Norwegian artist Jenny Hval released a new song, “Sabbath,” which is the second single from her upcoming studio album, Apocalypse, girl. Hval’s new album is to be released on June 9th, 2015, via Sacred Bones Records.
“Sabbath” opens with a distorted guitar line that immediately sets an atmospheric tone to the song. Then, a heavily looped snare drum comes in as Hval begins to speak the opening lyrics. Just when listeners begin to think that this song is going to be a spoken-word piece, Hval transitions into singing. Through the remainder of the track, Hval alternates between the speak-singing style she employed in the opening lines and singing in a clear soaring soprano. The parts that are sung have an ethereal quality, but the spoken parts are set up in a minimalistic way that draws immediate attention to what Hval is saying.
At first listen, it is a bit hard to glean the precise meaning of this track, but it soon becomes clear that she is speaking about sexuality, relationships, and one’s relationship with – in this case – her body. In painting a broader picture, her lyrics, “It would be easy to think about submission, but I don’t think it’s about submission, it’s about holding and being held,” could be taken one of two ways. The first interpretation is that Hval is speaking about the nature of relationships. And, a second interpretation is that she’s discussing that feeling of being uncomfortable in your own skin, which is a common and highly relatable situation for most people at some point in life.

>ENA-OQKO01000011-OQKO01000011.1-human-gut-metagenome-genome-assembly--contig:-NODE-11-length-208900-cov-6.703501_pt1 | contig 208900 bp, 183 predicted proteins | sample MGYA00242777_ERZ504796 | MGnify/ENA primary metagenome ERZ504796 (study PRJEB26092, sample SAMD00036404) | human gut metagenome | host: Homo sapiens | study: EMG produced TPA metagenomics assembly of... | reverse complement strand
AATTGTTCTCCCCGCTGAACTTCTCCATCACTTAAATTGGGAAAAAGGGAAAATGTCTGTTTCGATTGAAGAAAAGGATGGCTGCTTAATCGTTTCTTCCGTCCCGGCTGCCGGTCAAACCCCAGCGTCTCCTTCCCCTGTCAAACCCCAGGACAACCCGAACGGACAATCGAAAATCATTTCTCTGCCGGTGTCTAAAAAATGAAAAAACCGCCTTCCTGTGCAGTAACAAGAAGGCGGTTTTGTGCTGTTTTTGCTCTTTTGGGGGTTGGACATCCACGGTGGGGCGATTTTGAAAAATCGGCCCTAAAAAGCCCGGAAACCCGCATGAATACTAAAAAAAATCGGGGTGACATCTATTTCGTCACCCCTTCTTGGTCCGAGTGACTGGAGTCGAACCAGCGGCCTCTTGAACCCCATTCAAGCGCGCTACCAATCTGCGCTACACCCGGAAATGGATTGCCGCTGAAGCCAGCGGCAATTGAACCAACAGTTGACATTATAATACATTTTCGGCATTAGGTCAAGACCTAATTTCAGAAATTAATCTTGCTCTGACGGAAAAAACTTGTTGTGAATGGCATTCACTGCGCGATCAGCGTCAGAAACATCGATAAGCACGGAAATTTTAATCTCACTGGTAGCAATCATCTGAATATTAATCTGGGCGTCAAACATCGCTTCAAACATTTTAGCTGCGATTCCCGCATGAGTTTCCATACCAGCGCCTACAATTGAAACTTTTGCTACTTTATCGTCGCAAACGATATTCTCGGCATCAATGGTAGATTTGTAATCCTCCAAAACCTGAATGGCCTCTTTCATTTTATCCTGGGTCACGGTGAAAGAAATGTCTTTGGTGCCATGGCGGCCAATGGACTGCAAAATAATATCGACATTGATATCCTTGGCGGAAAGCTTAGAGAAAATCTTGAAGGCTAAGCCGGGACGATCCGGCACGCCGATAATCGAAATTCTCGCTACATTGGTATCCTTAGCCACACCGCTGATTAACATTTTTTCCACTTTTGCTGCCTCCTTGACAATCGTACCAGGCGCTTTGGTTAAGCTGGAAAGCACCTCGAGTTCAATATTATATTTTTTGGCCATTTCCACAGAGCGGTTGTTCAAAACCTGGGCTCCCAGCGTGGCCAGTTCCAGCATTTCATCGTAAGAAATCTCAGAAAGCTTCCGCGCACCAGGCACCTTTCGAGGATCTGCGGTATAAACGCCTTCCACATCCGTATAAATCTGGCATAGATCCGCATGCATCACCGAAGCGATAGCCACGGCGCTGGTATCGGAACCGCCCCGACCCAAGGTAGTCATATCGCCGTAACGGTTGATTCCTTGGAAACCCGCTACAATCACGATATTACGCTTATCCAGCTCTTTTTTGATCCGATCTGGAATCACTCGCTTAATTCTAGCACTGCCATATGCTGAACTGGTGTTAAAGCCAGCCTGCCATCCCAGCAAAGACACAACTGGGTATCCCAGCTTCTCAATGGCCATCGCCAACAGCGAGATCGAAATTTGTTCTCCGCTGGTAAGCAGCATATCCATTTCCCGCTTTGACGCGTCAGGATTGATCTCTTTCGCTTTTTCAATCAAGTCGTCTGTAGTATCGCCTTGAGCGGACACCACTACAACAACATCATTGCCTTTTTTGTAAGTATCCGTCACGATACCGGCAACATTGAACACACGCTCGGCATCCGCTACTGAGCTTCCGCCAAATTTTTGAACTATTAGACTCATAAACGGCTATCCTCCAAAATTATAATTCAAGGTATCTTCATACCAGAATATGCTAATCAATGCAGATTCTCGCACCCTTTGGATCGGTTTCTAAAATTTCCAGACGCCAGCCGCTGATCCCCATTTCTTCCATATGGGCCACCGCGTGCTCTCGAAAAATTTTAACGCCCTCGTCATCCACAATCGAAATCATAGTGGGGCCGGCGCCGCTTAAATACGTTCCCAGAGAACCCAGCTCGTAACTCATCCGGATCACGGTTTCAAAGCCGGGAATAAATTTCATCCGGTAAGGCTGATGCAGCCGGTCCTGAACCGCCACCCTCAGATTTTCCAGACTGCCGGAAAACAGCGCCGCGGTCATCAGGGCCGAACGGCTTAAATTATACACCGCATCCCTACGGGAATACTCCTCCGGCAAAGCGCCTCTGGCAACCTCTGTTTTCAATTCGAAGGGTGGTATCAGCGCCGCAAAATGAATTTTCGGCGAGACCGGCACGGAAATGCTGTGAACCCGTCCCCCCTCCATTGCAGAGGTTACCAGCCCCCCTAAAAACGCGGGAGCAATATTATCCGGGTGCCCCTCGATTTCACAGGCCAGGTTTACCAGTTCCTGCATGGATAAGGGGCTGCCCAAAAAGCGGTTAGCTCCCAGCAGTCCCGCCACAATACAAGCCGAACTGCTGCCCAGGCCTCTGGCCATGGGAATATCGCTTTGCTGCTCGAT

What inspired “Sabbath”, and what is the actual meaning behind this new song?
In a press release, Hval discussed “Sabbath”, saying:
“I think I’ve been writing this song since about 1986. Because when I was really young, I had a dream that my vagina had braces. For a long time, it (‘Sabbath’) was a monologue with a heavy drum loop and I had no idea what it was or why. It was just a galloping urge to say something. And then the chorus appeared. It’s like a mother; it just wants you to be happy. I really wanted to create something soft & loving. And I think it’s really catchy. Which is also very mothering, a mother catches you . . . I watched the film Daisies (Czechoslovak New Wave CLASSIC), while we were recording the album, and now when I think of ‘Sabbath’ I think of the two main characters in that film. Daisies is hyper surreal and an extraordinary mix of politics and desire . . . I open with saying ‘I dream I’m a boy,’ but the song is very much about girls. Girls playing, dreaming, singing, transforming. Girls speaking to and for everyone.”
Check it out, below.